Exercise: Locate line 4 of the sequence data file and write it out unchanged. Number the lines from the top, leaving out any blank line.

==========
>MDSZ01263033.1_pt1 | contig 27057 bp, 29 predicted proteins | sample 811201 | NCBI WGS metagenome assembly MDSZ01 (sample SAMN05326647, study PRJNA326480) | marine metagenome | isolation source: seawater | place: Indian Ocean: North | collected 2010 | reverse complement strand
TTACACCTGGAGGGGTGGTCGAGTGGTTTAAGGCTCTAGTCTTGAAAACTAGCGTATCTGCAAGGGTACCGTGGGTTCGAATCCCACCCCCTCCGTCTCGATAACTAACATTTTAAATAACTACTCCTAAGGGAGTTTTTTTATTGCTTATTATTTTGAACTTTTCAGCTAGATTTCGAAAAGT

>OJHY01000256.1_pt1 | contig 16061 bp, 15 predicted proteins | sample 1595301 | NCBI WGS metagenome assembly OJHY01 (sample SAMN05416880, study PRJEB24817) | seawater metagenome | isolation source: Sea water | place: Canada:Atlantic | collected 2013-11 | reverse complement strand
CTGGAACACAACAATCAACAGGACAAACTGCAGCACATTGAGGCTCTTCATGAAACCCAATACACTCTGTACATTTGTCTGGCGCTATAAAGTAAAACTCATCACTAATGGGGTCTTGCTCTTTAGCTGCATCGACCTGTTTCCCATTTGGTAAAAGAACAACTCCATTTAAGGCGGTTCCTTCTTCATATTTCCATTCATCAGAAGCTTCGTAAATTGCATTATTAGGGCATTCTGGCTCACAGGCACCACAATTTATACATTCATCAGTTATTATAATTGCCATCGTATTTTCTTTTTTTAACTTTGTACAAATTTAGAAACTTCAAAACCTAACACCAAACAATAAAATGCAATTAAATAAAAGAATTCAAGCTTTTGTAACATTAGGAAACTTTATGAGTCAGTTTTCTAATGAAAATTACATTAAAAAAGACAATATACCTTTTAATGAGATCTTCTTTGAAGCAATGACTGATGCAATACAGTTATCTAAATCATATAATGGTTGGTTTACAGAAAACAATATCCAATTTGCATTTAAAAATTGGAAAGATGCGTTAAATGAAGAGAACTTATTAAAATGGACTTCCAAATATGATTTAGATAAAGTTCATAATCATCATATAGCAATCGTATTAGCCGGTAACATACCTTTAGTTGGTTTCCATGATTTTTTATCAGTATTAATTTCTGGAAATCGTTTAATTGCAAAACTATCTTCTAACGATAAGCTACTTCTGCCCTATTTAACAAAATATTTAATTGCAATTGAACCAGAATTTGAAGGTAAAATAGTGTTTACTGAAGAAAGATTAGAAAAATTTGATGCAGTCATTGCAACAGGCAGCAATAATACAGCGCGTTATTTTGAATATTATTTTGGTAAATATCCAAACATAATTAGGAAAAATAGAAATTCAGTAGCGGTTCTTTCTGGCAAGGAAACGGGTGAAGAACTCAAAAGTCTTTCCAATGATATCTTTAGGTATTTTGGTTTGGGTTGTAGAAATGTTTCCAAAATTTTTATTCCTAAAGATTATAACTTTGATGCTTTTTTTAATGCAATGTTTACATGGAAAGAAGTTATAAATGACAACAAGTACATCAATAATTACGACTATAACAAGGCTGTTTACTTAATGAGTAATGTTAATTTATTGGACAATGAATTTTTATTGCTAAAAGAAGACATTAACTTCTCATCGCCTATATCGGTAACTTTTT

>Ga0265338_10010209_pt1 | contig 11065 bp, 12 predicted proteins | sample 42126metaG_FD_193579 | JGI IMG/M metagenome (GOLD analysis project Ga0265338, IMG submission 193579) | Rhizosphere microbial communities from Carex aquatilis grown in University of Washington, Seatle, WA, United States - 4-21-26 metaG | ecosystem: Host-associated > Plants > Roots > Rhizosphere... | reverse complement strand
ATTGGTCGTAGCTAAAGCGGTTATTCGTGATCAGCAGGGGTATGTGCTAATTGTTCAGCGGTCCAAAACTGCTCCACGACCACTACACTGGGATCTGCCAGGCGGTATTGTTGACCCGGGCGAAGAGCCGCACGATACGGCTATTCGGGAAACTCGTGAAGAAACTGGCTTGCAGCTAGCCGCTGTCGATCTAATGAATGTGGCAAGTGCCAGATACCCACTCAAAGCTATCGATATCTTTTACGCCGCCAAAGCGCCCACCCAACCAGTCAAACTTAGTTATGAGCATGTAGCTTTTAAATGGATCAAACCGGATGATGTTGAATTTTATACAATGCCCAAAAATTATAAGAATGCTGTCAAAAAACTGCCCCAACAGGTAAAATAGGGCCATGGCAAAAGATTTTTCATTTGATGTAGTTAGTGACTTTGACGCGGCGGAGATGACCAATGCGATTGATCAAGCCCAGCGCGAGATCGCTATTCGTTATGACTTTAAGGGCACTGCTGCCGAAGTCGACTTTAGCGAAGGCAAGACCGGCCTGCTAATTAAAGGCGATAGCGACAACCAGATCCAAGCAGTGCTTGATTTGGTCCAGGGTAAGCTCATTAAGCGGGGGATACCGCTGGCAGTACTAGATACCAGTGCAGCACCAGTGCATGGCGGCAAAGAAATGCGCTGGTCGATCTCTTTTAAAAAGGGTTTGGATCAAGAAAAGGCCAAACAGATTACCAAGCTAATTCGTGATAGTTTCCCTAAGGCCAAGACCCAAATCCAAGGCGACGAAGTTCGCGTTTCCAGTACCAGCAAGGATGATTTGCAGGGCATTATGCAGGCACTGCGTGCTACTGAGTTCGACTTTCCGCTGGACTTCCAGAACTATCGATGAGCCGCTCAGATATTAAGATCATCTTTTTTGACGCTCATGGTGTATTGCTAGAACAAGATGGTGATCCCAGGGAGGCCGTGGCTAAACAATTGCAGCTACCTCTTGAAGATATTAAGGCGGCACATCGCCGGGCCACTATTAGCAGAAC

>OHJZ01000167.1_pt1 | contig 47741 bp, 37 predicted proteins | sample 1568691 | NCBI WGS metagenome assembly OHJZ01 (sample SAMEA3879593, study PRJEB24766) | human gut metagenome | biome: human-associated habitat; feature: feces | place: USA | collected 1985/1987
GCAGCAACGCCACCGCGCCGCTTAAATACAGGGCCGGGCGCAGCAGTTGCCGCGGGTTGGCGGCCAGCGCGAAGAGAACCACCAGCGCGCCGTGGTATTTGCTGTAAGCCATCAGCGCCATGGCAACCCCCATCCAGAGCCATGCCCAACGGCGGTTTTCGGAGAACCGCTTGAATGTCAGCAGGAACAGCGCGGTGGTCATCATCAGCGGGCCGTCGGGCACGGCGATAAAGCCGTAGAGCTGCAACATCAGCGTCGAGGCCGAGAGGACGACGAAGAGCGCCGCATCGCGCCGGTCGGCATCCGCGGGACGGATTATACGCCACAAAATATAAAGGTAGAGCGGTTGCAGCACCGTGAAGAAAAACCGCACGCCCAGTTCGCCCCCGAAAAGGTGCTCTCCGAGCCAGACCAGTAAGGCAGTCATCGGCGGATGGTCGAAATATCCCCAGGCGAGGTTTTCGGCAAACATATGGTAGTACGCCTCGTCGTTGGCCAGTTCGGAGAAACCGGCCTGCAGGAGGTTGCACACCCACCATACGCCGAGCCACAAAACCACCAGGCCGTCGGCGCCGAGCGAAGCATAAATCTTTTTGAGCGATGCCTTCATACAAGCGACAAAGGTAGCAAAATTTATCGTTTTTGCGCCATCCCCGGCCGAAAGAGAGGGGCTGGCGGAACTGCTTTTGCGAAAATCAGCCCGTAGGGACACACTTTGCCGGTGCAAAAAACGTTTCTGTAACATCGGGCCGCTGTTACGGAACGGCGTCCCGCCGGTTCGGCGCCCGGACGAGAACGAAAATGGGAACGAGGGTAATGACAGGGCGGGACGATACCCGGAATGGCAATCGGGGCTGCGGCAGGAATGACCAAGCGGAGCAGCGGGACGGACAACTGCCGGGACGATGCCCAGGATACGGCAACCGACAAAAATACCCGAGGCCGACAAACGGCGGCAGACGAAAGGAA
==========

CTGGAACACAACAATCAACAGGACAAACTGCAGCACATTGAGGCTCTTCATGAAACCCAATACACTCTGTACATTTGTCTGGCGCTATAAAGTAAAACTCATCACTAATGGGGTCTTGCTCTTTAGCTGCATCGACCTGTTTCCCATTTGGTAAAAGAACAACTCCATTTAAGGCGGTTCCTTCTTCATATTTCCATTCATCAGAAGCTTCGTAAATTGCATTATTAGGGCATTCTGGCTCACAGGCACCACAATTTATACATTCATCAGTTATTATAATTGCCATCGTATTTTCTTTTTTTAACTTTGTACAAATTTAGAAACTTCAAAACCTAACACCAAACAATAAAATGCAATTAAATAAAAGAATTCAAGCTTTTGTAACATTAGGAAACTTTATGAGTCAGTTTTCTAATGAAAATTACATTAAAAAAGACAATATACCTTTTAATGAGATCTTCTTTGAAGCAATGACTGATGCAATACAGTTATCTAAATCATATAATGGTTGGTTTACAGAAAACAATATCCAATTTGCATTTAAAAATTGGAAAGATGCGTTAAATGAAGAGAACTTATTAAAATGGACTTCCAAATATGATTTAGATAAAGTTCATAATCATCATATAGCAATCGTATTAGCCGGTAACATACCTTTAGTTGGTTTCCATGATTTTTTATCAGTATTAATTTCTGGAAATCGTTTAATTGCAAAACTATCTTCTAACGATAAGCTACTTCTGCCCTATTTAACAAAATATTTAATTGCAATTGAACCAGAATTTGAAGGTAAAATAGTGTTTACTGAAGAAAGATTAGAAAAATTTGATGCAGTCATTGCAACAGGCAGCAATAATACAGCGCGTTATTTTGAATATTATTTTGGTAAATATCCAAACATAATTAGGAAAAATAGAAATTCAGTAGCGGTTCTTTCTGGCAAGGAAACGGGTGAAGAACTCAAAAGTCTTTCCAATGATATCTTTAGGTATTTTGGTTTGGGTTGTAGAAATGTTTCCAAAATTTTTATTCCTAAAGATTATAACTTTGATGCTTTTTTTAATGCAATGTTTACATGGAAAGAAGTTATAAATGACAACAAGTACATCAATAATTACGACTATAACAAGGCTGTTTACTTAATGAGTAATGTTAATTTATTGGACAATGAATTTTTATTGCTAAAAGAAGACATTAACTTCTCATCGCCTATATCGGTAACTTTTT